2. Make use Google Translate through macros to translate multiple field names in multiple excel files. Google will block the IP if so many requests come from a single IP. Hence, all the field names in multiple excel files are merged with demiliter and sent to google translate as a single translate. Using this feature, the end user can view the excel application in his local language provided its available in google translate.

  • A company interested in being acquired sent me their sales history. I don’t know what POS they had but it was a 9,000-page PDF which was terribly formatted and not easily pasted into Excel — even if you tried putting into Word first.

    My boss assumed we’d have to keypunch the whole list which would literally have taken a solid working month or more. Instead I was able to use VBA to transpose the list of data into a workable table of data. But the formatting was not consistent — missing fields, etc. — so I had to add a lot of rules and criteria into the command to get it to work. It worked and saved a month’s labor!

  • Felipe says:

    Hi! First sorry about my bad english!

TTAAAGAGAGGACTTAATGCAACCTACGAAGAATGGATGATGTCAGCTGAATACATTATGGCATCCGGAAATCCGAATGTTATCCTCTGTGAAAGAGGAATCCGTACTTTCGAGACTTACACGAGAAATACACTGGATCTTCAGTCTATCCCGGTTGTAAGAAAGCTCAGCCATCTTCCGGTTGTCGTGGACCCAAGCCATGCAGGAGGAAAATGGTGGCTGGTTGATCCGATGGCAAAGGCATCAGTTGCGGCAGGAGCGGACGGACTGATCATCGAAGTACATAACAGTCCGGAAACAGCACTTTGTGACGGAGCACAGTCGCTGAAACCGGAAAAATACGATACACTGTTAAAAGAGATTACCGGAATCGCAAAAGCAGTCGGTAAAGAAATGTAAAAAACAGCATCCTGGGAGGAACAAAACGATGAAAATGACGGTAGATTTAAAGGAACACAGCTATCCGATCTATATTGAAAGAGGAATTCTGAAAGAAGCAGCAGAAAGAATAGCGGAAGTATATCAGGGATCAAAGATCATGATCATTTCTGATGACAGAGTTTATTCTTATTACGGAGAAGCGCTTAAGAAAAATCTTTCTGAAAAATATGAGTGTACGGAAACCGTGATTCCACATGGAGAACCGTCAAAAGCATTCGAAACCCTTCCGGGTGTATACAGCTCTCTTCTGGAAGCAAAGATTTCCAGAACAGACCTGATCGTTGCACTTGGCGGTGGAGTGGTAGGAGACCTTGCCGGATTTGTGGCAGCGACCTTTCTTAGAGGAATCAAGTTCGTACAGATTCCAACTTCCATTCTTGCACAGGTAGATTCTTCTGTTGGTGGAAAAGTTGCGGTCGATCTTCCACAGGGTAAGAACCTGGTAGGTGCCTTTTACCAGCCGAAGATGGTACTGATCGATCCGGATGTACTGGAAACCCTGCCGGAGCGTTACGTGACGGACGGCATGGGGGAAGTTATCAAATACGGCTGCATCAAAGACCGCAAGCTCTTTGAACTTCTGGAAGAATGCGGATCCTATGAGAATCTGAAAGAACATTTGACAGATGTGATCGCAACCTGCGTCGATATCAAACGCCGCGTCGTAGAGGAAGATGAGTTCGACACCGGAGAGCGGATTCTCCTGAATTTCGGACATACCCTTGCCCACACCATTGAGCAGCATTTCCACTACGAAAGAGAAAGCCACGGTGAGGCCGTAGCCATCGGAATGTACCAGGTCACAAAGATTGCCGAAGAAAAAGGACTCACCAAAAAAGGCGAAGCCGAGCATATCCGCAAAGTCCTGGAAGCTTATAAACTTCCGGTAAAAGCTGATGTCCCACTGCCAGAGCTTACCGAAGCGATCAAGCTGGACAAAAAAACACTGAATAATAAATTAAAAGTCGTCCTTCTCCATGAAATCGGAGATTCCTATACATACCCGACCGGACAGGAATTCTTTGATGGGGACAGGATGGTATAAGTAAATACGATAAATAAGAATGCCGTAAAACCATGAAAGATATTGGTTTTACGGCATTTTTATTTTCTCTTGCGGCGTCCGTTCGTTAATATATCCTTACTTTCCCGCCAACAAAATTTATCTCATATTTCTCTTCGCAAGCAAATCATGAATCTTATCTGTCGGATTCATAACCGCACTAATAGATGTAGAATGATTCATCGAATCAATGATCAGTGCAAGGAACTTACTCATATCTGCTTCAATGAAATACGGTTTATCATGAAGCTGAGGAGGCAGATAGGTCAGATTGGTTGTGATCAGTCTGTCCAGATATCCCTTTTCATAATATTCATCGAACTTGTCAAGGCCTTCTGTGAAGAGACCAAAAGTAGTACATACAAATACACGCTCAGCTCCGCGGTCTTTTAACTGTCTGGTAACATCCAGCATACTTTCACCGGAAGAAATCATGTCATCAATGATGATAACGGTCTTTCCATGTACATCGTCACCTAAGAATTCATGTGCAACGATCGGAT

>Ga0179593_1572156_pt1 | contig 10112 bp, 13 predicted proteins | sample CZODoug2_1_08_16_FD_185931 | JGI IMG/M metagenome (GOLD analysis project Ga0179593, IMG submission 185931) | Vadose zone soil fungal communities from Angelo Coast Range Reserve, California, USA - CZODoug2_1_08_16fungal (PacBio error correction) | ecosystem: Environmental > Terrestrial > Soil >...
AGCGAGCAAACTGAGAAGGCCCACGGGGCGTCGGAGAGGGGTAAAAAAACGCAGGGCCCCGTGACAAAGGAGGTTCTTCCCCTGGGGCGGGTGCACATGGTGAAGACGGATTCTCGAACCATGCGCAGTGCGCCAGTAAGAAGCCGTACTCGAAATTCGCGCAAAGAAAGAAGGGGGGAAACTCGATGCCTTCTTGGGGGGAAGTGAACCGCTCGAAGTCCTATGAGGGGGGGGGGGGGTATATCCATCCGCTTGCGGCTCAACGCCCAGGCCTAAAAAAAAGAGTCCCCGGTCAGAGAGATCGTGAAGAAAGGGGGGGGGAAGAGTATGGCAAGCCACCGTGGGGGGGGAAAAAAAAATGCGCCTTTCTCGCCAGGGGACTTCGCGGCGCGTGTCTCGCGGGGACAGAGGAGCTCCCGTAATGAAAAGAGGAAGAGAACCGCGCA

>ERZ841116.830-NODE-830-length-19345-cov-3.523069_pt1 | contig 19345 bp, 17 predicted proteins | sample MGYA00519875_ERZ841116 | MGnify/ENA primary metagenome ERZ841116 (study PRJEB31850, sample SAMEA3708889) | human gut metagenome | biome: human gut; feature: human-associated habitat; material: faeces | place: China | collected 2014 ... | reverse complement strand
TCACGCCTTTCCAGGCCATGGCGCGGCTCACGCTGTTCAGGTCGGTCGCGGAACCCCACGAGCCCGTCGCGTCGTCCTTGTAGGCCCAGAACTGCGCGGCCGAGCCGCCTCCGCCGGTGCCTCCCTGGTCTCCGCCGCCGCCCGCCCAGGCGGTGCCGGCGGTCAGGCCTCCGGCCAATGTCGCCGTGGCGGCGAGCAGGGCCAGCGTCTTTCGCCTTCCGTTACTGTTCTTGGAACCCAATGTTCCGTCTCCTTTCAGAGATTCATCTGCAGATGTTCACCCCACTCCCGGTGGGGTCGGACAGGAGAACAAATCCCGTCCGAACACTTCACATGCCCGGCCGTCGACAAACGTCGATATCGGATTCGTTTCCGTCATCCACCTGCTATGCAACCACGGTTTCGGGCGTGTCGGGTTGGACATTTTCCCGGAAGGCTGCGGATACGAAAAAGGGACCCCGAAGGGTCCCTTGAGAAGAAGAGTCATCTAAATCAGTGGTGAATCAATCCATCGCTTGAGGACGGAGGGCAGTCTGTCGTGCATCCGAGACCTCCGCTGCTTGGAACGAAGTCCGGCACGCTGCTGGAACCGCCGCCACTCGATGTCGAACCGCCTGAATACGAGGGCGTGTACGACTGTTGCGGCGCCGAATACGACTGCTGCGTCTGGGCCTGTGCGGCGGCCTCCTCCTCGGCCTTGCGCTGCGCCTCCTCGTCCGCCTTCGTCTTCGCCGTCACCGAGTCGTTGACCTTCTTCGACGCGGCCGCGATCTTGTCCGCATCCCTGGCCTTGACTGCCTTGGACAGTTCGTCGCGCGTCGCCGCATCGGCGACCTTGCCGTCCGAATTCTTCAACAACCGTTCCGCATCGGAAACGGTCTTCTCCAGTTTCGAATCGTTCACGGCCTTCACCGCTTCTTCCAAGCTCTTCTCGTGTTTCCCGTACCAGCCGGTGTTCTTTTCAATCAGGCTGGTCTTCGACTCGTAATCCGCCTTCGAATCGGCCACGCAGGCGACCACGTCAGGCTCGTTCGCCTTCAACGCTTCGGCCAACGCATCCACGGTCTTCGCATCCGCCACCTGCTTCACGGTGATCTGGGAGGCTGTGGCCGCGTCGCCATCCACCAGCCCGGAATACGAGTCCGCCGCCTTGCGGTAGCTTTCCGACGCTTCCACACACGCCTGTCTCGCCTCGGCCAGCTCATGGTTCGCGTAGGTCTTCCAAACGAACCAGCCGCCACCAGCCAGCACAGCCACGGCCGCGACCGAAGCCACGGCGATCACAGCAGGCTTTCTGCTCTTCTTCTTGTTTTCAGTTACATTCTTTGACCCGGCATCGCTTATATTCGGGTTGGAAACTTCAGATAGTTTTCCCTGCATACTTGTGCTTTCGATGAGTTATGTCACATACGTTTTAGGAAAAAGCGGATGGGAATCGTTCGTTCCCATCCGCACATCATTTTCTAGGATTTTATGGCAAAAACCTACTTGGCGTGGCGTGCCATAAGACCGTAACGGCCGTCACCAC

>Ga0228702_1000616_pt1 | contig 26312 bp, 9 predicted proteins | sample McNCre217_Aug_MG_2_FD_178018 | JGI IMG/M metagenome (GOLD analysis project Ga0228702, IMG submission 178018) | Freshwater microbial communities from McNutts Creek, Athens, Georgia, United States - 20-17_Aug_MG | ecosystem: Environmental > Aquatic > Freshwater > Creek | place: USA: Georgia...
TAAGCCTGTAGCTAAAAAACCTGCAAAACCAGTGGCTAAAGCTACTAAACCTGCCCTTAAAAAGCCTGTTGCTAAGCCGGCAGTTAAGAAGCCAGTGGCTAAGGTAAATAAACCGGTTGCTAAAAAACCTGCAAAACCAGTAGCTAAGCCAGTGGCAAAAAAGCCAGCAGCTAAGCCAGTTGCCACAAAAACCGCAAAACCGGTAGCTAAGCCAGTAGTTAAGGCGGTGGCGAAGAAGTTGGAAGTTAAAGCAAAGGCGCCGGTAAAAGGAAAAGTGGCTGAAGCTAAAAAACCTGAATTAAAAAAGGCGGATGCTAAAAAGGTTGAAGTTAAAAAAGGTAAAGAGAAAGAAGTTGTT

One of the most time expensive things is normalizing data after importing. Splitting and merging data, inserting new data, etc are REALLY COOL, because we have to learn all that logical thinking around formulas, but might cost a lot of time to learn and for the business too. So, Flash Fill SOLVE QUICKLY A LOT OF these situations. All other complex data transformation situations, which require time to learn logical complexity, are not so important as the power of flash fill feature.

    Hugs
    Felipe

  • Kara Doffek says:

    I am somewhat of rookie but excel changed my life when I discovered I could use it to import data into my access database if I set up an excel worksheet properly. I learned that I was able to copy large amounts of data relating to laboratory results ( date, value, test typre,ranges etc) from another program an and past into word ( I’m still not sure why it would not format correctly when I try to go straight to excel but the table pasted into word easily. I then set up a workbook with macros that allows me to import the word document table into excel in the correct format ( I did this using Google to find VBA code to import word table to excel and then modified until I got the code to import the data exactly how I wanted it , then developed macros to clean up the data and convert data into data that may access database can easily recognize. When I started the job I had to enter each specimen in by hand …and this was extremely time consuming and mind numbing and error prone ..I reduced my time spent abstracting at least by at least 75 percent and the less I have to input by hand the more accurate the data is!!! I have been hooked ever since! Wow I am really a nerd!